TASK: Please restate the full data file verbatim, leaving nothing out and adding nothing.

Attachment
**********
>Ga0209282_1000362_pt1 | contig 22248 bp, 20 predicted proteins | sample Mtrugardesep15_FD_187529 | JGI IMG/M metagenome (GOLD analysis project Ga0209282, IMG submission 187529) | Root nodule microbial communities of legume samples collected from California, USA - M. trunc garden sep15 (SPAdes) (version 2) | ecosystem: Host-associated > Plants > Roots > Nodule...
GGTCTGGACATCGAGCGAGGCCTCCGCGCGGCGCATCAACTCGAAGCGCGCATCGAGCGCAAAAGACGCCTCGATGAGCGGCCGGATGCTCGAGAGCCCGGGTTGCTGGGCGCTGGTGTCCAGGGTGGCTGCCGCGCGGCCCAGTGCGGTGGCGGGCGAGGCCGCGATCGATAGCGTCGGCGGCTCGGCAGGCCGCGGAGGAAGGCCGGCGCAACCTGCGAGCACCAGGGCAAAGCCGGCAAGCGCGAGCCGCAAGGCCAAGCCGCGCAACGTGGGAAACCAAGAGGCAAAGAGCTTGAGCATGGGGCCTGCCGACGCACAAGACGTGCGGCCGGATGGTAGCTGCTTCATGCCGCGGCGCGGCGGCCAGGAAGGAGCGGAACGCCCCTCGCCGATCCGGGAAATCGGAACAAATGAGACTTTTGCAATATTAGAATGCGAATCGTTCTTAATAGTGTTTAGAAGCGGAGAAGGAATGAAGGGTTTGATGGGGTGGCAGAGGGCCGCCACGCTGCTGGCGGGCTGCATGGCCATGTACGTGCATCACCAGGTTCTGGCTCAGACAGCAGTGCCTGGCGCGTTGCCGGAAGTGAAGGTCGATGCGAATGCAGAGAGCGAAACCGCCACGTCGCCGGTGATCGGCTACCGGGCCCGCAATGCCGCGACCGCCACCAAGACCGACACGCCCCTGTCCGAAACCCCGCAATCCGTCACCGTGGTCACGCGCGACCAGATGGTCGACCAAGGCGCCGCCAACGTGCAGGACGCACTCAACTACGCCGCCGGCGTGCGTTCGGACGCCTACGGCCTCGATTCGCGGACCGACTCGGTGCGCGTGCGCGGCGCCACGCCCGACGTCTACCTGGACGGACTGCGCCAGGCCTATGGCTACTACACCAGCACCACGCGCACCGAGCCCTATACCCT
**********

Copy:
>Ga0209282_1000362_pt1 | contig 22248 bp, 20 predicted proteins | sample Mtrugardesep15_FD_187529 | JGI IMG/M metagenome (GOLD analysis project Ga0209282, IMG submission 187529) | Root nodule microbial communities of legume samples collected from California, USA - M. trunc garden sep15 (SPAdes) (version 2) | ecosystem: Host-associated > Plants > Roots > Nodule...
GGTCTGGACATCGAGCGAGGCCTCCGCGCGGCGCATCAACTCGAAGCGCGCATCGAGCGCAAAAGACGCCTCGATGAGCGGCCGGATGCTCGAGAGCCCGGGTTGCTGGGCGCTGGTGTCCAGGGTGGCTGCCGCGCGGCCCAGTGCGGTGGCGGGCGAGGCCGCGATCGATAGCGTCGGCGGCTCGGCAGGCCGCGGAGGAAGGCCGGCGCAACCTGCGAGCACCAGGGCAAAGCCGGCAAGCGCGAGCCGCAAGGCCAAGCCGCGCAACGTGGGAAACCAAGAGGCAAAGAGCTTGAGCATGGGGCCTGCCGACGCACAAGACGTGCGGCCGGATGGTAGCTGCTTCATGCCGCGGCGCGGCGGCCAGGAAGGAGCGGAACGCCCCTCGCCGATCCGGGAAATCGGAACAAATGAGACTTTTGCAATATTAGAATGCGAATCGTTCTTAATAGTGTTTAGAAGCGGAGAAGGAATGAAGGGTTTGATGGGGTGGCAGAGGGCCGCCACGCTGCTGGCGGGCTGCATGGCCATGTACGTGCATCACCAGGTTCTGGCTCAGACAGCAGTGCCTGGCGCGTTGCCGGAAGTGAAGGTCGATGCGAATGCAGAGAGCGAAACCGCCACGTCGCCGGTGATCGGCTACCGGGCCCGCAATGCCGCGACCGCCACCAAGACCGACACGCCCCTGTCCGAAACCCCGCAATCCGTCACCGTGGTCACGCGCGACCAGATGGTCGACCAAGGCGCCGCCAACGTGCAGGACGCACTCAACTACGCCGCCGGCGTGCGTTCGGACGCCTACGGCCTCGATTCGCGGACCGACTCGGTGCGCGTGCGCGGCGCCACGCCCGACGTCTACCTGGACGGACTGCGCCAGGCCTATGGCTACTACACCAGCACCACGCGCACCGAGCCCTATACCCT